- Good Samaritan who shoveled snow from disabled woman's sidewalk is shocked when grumpy neighbor, 69, dumps the snow BACK on the walkway and 'assaults him'
- Three HIV-positive women share their stories of living with the disease
- Mom gives birth, finds out she has stage four cancer
- Man charged in Virginia student's slaying to appear in court
- Winter Storm Warning for D.C. region starts midnight tonight; 4-8 inches of snow possible Thursday
- Wells’ Double-Double Carries No. 10 Maryland Past Rutgers
- WEATHER BLOG: Timeline For Snow Storm
- Romanian pickpocket caught with 22 stolen mobile phones at Kasabian gig within days of arriving in Britain 'for a better life'
- How to take flawless selfies like Kim Kardashian with Perfect365 app
- Home Secretary Theresa May's most outrageous footwear revealed
Russia's Deputy PM to meet Rostelecom board next week
More from Tech
A woman passes by an office of Russian telecoms firm Rostelecom in Moscow, November 21, 2012.
Credit: Reuters/Maxim Shemetov
MOSCOW | Fri Dec 7, 2012 5:36am EST
(Reuters) - Russia's deputy prime minister will meet the board of Rostelecom next week amid reports he may suggest replacing the management of the state-controlled telecoms operator after the house of its CEO was searched in a fraud probe.
Aliya Samigullina, spokeswoman for Dvorkovich, told Reuters on Friday he plans to meet Rostelecom's board to discuss the reorganization of Rostelecom and state telecoms holding company Svyazinvest. She declined further comment.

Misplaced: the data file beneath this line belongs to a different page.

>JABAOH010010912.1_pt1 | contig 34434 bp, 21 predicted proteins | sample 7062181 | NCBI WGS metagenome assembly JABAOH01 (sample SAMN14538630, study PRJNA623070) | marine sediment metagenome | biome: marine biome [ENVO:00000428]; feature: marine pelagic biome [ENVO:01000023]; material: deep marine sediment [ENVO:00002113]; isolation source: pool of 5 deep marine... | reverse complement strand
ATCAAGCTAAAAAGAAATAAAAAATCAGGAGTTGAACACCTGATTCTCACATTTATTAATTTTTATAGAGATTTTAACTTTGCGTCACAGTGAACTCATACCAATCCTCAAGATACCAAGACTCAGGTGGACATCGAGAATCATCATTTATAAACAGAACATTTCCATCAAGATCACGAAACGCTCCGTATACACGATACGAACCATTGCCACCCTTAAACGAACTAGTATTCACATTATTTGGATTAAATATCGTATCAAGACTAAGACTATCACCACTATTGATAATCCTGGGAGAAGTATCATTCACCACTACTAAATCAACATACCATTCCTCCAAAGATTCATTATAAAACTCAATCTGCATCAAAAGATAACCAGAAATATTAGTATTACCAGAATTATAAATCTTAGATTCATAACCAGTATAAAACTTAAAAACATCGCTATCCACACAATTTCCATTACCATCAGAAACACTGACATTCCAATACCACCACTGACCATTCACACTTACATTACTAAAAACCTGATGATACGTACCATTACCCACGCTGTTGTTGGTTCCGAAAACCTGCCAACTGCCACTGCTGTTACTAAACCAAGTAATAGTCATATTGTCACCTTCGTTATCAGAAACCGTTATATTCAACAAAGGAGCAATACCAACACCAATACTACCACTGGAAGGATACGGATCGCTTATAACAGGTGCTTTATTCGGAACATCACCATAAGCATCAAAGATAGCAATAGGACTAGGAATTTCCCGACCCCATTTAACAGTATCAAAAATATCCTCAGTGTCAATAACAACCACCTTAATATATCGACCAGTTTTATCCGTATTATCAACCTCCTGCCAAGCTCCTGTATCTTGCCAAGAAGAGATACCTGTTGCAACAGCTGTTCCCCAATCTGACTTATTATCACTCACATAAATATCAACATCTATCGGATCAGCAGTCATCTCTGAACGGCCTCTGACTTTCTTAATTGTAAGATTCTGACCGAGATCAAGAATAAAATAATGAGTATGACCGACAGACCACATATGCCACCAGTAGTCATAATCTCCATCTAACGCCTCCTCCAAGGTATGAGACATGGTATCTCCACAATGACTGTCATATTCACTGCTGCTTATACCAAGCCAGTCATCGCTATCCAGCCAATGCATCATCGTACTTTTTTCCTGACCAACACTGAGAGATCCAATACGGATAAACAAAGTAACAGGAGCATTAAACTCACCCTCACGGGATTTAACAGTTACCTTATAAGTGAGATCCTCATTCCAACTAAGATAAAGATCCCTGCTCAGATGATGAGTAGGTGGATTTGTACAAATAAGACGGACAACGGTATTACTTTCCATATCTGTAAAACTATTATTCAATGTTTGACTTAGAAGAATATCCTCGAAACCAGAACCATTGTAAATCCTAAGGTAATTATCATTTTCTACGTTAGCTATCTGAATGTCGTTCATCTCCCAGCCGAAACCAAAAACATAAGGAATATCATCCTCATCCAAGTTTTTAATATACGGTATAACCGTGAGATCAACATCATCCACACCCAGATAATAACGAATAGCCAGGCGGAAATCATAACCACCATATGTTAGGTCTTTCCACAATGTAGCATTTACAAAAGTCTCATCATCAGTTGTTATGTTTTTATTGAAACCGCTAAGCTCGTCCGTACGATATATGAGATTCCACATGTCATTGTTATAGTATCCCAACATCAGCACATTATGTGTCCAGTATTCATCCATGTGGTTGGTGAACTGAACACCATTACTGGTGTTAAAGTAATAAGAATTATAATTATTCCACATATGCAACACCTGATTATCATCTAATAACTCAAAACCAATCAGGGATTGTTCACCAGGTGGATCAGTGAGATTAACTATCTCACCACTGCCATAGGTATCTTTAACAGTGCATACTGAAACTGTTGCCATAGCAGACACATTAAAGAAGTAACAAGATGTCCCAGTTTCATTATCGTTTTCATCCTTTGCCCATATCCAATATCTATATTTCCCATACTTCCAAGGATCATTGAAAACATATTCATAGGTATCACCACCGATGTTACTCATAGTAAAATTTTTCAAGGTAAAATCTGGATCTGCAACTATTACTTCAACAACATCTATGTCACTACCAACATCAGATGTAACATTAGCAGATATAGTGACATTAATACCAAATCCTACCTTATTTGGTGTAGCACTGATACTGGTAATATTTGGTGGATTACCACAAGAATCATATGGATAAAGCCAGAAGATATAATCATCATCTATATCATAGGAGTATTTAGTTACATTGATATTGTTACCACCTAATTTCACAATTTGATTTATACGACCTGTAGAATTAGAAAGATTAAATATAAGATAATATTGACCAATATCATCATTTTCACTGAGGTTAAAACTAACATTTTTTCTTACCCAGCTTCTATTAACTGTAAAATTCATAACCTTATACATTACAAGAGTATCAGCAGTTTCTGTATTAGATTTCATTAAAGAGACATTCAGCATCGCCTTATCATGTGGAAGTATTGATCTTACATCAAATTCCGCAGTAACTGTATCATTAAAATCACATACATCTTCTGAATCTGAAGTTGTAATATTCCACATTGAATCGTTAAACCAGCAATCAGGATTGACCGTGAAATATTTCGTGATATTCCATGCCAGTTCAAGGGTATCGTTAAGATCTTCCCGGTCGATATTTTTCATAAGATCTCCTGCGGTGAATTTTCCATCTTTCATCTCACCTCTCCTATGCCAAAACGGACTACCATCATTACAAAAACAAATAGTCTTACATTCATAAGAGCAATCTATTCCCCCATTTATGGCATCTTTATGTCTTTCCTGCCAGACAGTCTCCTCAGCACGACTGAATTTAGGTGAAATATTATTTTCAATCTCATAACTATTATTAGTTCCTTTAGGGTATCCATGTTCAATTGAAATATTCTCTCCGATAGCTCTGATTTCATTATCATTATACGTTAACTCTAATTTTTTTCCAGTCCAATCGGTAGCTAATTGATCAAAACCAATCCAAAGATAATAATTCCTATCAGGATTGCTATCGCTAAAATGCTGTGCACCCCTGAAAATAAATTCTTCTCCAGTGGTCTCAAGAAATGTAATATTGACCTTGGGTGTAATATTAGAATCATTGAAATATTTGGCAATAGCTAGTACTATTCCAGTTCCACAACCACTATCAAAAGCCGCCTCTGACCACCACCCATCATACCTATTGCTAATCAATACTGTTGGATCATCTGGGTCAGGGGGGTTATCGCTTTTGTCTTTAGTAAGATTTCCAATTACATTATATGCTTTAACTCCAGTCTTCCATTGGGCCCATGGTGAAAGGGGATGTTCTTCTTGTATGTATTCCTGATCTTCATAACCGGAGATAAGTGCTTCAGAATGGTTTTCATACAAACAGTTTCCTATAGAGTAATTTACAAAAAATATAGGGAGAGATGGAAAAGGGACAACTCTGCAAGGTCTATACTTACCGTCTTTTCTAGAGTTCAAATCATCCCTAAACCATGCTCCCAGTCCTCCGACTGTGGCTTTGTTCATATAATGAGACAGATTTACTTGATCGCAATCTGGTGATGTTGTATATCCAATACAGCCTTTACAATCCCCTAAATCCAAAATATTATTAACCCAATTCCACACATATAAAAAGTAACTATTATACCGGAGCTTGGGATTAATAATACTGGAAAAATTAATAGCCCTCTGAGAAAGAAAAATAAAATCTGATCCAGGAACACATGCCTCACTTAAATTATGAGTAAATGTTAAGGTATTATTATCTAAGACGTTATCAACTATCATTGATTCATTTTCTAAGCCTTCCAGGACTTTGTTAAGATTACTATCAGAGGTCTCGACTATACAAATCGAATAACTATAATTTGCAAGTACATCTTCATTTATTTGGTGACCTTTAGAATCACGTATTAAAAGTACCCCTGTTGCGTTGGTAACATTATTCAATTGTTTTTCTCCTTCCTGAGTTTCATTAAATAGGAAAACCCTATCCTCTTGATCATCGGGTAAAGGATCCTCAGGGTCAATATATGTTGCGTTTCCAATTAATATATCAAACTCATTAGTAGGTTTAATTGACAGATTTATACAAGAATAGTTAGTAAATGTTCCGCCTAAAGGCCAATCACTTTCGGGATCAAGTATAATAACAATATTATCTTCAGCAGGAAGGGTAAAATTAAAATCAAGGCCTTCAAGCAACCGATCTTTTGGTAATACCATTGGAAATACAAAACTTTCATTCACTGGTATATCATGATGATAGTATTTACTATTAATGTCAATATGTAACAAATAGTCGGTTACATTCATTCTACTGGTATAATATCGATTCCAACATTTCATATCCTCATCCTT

Russia's Vedomosti newspaper earlier cited two sources as saying Dvorkovich might touch on the idea of replacing the company's management.
Russia's state development bank VEB along with Svyazinvest own a combined 53.2 percent stake in Rostelecom, which was created partly through Svyazinvest's telecoms assets.
Russian investigators in November searched the home of Alexander Provotorov, chief executive of Rostelecom, and the home of a minority shareholder, Konstantin Malofeyev.
The probe is linked to a $225 million loan by VTB to finance a business deal in 2007 in which, investigators suspect, Malofeyev was involved on both sides of the transaction. It follows a slew of scandals that has soured the mood of investors towards Russia.
Newspapers reported in October that Provotorov, who took the helm at Rostelecom in July 2010, could be replaced by Vadim Semyonov, the head of state telecoms holding company Svyazinvest who studied law with Prime Minister Dmitry Medvedev.
Rostelecom declined comment.
(Reporting by Dasha Korsunskaya and Katya Golubkova; Additional reporting by Maria Kiselyova; Editing by Mark Potter)